Yield of laboratory testing in pediatric ketogenic diet patients: Critical assessment of abnormal results and impact on clinical care

Charuta Joshi, Chelsey Stillman, Stephanie Criteser, Jennifer Oliver, Alison Conley, Stefan Sillau, Beth Zupec-Kania

Research output: Contribution to journalArticlepeer-review


Objectives: To retrospectively assess the incidence of high beta hydroxybutyrate, low bicarbonate (BIC), high acyl carnitine, low selenium, low magnesium, low zinc, low phosphorus, in a cohort of supplemented patients treated with the ketogenic diet (KD) for medically intractable epilepsy. To analyze effect of age, duration of exposure to KD, type of KD, and route of KD intake on lab abnormalities. To analyze the incidence of clinically actionable results, resulting in medical interventions based on abnormal results and to analyze costs of testing. Methods: Retrospective chart review and statistical analysis. Association between abnormal values (binary) and categorical variables was tested with Chi-square/Fisher's exact test. Associations between abnormal values (binary) and continuous variables were analyzed with logistic regression. Statistical analyses were performed in SAS 9.4. Results: We included 91 patients with average duration on diet of 46.73 months (IQR 18.8–75.5 months). Most patients were on the classic KD (81 KD- 59% on 4:1 ratio, 10 modified Atkins diet). 74% were orally fed and 70% completed lab visits to the 12-month mark. There was no significant association between abnormal laboratory parameters and duration of exposure, type of diet, route of administration. Younger children were more likely to have low BIC, high acyl carnitine. Older children were more likely to have low phosphorus. Less than 15% of patients reported clinical changes to suggest dietary deficiency in vitamins/ minerals and in < 11% of cases was an actionable laboratory parameter found. Significance: Our study is the first to document the real-life incidence of selected tests being abnormal when following consensus guidelines on lab testing. Elimination of tests with low yield will result in cost savings of up to $USD 185 per visit. Low phosphorus is frequently found in patients on KD.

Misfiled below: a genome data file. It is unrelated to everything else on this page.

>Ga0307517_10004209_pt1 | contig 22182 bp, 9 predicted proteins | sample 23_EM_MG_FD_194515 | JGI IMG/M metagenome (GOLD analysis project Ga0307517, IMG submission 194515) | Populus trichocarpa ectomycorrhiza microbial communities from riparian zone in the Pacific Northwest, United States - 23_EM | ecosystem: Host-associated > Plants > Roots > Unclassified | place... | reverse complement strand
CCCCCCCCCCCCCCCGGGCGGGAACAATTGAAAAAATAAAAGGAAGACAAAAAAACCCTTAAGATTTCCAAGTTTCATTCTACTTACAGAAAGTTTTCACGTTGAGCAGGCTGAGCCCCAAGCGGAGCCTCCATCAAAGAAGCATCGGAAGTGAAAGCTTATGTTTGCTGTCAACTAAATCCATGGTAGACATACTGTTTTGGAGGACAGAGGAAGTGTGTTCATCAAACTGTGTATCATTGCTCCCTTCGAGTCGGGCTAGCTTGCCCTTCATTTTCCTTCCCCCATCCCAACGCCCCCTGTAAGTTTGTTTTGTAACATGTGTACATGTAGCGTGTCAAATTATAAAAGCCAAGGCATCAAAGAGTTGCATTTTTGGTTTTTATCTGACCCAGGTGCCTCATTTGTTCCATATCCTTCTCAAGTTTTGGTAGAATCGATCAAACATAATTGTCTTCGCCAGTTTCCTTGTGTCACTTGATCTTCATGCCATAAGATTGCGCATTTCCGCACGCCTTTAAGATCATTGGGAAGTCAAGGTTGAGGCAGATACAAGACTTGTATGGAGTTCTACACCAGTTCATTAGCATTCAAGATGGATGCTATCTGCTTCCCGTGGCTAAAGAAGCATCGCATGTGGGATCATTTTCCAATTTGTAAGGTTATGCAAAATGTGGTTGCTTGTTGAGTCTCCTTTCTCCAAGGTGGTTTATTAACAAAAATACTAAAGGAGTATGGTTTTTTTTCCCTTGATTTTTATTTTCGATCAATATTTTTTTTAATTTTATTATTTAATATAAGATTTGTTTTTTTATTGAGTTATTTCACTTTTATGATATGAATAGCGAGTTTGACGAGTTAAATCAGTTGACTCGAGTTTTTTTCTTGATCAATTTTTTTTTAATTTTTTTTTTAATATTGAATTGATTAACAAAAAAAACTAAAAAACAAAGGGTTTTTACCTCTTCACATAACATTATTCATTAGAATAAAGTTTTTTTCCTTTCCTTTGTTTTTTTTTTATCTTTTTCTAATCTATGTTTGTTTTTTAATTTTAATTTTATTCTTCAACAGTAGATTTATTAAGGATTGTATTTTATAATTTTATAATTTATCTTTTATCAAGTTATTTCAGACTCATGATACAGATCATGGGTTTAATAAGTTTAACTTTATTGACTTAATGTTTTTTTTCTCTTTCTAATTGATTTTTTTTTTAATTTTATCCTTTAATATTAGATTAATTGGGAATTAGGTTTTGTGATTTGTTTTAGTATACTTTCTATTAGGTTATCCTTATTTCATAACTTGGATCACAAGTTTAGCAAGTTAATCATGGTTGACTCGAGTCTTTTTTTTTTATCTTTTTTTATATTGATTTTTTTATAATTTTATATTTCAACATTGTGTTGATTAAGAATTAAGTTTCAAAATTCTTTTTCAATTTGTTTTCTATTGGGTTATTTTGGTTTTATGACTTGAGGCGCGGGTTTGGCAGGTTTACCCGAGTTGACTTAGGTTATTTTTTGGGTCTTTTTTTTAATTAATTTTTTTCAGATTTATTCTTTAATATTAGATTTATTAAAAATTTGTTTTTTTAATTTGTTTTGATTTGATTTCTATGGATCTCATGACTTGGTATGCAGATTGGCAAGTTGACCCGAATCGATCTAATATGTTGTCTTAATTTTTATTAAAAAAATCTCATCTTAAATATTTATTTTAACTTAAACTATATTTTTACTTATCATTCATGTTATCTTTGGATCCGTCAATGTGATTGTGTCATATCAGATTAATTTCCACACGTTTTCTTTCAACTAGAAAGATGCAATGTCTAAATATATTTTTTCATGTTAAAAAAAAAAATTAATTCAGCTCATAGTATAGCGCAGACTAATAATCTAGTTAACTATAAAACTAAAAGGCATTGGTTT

Original languageEnglish (US)
Pages (from-to)70-75
Number of pages6
JournalEpilepsy Research
StatePublished - Jan 2019
Externally publishedYes


  • Consensus statement
  • Ketogenic diet
  • Laboratory testing

ASJC Scopus subject areas

  • Neurology
  • Clinical Neurology


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